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Today is the Ides of March. In the Shakespeare play, "Julius Caesar," the Roman emperor is warned to beware the day. The prophecy comes true when Caesar is assassinated. But we don't hear a lot about the ides of any other month. To find out why, we've called Georgianna Ziegler. She's the head of reference at Folger Shakespeare Library here in Washington. Thanks for your time, Georgianna.

Ms. GEORGIANNA ZIEGLER (Head of Reference, Folger Shakespeare Library): Oh, you're welcome.

HANSEN: Will you explain, first of all, what the ides means?

Ms. ZIEGLER: The ides refer to the 15th of the month and it really is the middle of the month. And apparently, I didn't know this either until I looked it up recently, that other months also had a sort of ides, but nobody refers to them the way they do the Ides of March. And I think it's because it was so much associated with Julius Caesar and with his assassination.

HANSEN: I mean, we know people are pretty cautious on Friday the 13th.

Ms. ZIEGLER: Right.

HANSEN: Were there superstitions about the 15th of the month?

Ms. ZIEGLER: Well, I don't know that there was something superstitious about that day, except for the association that it had in March with this particular assassination.

HANSEN: What can you tell us about Shakespeare, then? I mean, about, you know, his phrase becoming this one that we use all the time.

Ms. ZIEGLER: Well, first of all, "Julius Caesar" has been a very popular play over the years and particularly in America. I suspect that early people in America got interested in it because of, you know, overthrowing a tyrannical ruler, which was the case with George III. In Shakespeare's time in 1599, which is when this play was first performed, we think, it was particularly interesting and relevant.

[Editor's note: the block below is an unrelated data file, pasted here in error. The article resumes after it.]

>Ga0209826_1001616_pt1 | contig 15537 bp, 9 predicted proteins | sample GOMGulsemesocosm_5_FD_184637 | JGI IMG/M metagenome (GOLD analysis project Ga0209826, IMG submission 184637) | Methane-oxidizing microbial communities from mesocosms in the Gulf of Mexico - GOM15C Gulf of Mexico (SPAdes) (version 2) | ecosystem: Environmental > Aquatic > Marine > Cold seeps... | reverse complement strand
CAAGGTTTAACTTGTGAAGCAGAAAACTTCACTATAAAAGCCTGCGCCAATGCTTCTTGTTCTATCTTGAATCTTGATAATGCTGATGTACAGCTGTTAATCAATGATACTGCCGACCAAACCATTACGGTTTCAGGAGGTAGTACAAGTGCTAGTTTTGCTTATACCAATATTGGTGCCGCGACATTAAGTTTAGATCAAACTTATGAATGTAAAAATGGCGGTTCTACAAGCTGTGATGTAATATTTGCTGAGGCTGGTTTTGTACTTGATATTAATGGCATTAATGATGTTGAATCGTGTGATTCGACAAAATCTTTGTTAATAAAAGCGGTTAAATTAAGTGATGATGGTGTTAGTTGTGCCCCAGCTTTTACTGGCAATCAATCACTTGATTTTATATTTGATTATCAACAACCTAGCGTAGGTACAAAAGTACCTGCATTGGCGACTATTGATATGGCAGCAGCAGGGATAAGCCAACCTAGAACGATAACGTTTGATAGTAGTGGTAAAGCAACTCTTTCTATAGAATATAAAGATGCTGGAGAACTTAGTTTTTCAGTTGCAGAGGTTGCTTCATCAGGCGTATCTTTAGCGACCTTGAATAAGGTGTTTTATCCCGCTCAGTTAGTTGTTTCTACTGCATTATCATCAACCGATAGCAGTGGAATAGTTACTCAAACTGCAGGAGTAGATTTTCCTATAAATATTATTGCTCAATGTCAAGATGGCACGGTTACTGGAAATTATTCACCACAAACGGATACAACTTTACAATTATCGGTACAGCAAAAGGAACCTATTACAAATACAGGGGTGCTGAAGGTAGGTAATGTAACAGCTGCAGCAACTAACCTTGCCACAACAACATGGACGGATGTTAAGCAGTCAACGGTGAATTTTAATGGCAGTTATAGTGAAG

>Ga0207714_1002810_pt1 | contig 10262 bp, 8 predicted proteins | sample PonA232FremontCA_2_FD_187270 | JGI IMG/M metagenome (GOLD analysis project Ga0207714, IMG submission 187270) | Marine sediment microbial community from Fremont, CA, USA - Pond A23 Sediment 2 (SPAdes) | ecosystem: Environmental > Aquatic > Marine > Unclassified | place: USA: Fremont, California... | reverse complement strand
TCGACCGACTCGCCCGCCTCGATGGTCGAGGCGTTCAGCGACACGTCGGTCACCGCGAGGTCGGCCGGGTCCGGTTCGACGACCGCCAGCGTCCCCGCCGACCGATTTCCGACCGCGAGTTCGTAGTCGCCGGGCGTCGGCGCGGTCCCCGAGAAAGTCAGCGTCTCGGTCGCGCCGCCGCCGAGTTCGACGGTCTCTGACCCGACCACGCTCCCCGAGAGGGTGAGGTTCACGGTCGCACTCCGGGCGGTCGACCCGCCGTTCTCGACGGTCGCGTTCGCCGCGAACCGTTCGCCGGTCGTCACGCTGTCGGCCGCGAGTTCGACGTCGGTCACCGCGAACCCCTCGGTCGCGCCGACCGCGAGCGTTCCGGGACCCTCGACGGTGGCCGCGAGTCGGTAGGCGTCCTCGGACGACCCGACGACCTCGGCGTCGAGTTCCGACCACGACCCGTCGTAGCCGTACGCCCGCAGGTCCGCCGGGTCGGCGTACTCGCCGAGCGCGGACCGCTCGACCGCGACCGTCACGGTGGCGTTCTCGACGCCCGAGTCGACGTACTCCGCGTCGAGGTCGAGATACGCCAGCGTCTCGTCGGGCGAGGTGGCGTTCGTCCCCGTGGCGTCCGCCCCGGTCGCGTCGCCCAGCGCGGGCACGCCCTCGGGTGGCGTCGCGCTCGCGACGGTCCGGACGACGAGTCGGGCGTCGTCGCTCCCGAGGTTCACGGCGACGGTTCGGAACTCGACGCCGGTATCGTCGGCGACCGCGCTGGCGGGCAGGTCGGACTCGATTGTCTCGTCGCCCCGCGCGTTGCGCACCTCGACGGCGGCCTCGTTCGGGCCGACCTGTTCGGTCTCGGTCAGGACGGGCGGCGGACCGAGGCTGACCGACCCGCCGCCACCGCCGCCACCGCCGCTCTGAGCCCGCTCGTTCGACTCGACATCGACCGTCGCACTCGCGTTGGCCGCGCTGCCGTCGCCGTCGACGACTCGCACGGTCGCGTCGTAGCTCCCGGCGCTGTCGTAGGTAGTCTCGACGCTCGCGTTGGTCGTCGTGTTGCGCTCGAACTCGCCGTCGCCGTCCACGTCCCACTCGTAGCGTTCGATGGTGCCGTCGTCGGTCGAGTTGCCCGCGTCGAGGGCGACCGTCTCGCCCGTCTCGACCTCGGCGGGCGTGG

There were some movements afoot to maybe try to change and get some new blood on the throne. But all of this sort of discomfort was in the air around the time that "Julius Caesar" was performed. And the play is very much based on the translation of Plutarch's "Lives of Noble Grecians and Romans," and Shakespeare took it right out of the story of Brutus in there and also the story of Julius Caesar. And the quote about bewaring the Ides of March, that pretty much comes from Plutarch.

HANSEN: John Wilkes Booth is said to have referred to Lincoln's assassination day as the ides.

Ms. ZIEGLER: Well, he could have, because, of course, he was quite interested in the play. And the three Booth brothers had actually performed in a production of "Julius Caesar" to raise money for a statue of Shakespeare in New York City. Of course, that's before he shot Lincoln. It was a sort of a triple Booth bill.

(Soundbite of laughter)

HANSEN: Georgianna Ziegler is the head of reference at the Folger Shakespeare Library. Thanks a lot.

Ms. ZIEGLER: You're welcome.

HANSEN: This is NPR News.

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